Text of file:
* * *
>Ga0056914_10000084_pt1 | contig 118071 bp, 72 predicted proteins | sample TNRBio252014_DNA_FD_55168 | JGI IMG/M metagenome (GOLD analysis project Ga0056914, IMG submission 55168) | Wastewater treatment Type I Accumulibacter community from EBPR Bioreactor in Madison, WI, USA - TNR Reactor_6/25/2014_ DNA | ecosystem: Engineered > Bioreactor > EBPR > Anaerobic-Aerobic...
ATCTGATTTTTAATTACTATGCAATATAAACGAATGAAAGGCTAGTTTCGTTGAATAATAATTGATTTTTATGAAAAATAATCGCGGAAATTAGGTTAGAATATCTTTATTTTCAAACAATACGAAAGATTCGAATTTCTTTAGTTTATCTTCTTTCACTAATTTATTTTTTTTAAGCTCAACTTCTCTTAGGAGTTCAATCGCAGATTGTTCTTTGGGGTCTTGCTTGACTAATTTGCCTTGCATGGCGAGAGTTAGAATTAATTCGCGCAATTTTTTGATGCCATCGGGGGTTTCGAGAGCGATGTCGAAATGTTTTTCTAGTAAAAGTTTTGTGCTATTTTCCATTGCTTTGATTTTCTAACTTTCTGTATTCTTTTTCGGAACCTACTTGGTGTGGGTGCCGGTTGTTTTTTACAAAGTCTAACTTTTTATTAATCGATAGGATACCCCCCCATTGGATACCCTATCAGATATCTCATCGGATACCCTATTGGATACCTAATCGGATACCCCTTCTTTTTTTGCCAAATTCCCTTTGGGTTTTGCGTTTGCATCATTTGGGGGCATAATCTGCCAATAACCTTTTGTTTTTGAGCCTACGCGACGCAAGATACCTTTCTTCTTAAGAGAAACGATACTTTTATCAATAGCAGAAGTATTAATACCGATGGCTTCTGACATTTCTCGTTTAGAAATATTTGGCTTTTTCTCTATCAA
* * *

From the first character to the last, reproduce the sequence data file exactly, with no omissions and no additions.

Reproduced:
>Ga0056914_10000084_pt1 | contig 118071 bp, 72 predicted proteins | sample TNRBio252014_DNA_FD_55168 | JGI IMG/M metagenome (GOLD analysis project Ga0056914, IMG submission 55168) | Wastewater treatment Type I Accumulibacter community from EBPR Bioreactor in Madison, WI, USA - TNR Reactor_6/25/2014_ DNA | ecosystem: Engineered > Bioreactor > EBPR > Anaerobic-Aerobic...
ATCTGATTTTTAATTACTATGCAATATAAACGAATGAAAGGCTAGTTTCGTTGAATAATAATTGATTTTTATGAAAAATAATCGCGGAAATTAGGTTAGAATATCTTTATTTTCAAACAATACGAAAGATTCGAATTTCTTTAGTTTATCTTCTTTCACTAATTTATTTTTTTTAAGCTCAACTTCTCTTAGGAGTTCAATCGCAGATTGTTCTTTGGGGTCTTGCTTGACTAATTTGCCTTGCATGGCGAGAGTTAGAATTAATTCGCGCAATTTTTTGATGCCATCGGGGGTTTCGAGAGCGATGTCGAAATGTTTTTCTAGTAAAAGTTTTGTGCTATTTTCCATTGCTTTGATTTTCTAACTTTCTGTATTCTTTTTCGGAACCTACTTGGTGTGGGTGCCGGTTGTTTTTTACAAAGTCTAACTTTTTATTAATCGATAGGATACCCCCCCATTGGATACCCTATCAGATATCTCATCGGATACCCTATTGGATACCTAATCGGATACCCCTTCTTTTTTTGCCAAATTCCCTTTGGGTTTTGCGTTTGCATCATTTGGGGGCATAATCTGCCAATAACCTTTTGTTTTTGAGCCTACGCGACGCAAGATACCTTTCTTCTTAAGAGAAACGATACTTTTATCAATAGCAGAAGTATTAATACCGATGGCTTCTGACATTTCTCGTTTAGAAATATTTGGCTTTTTCTCTATCAA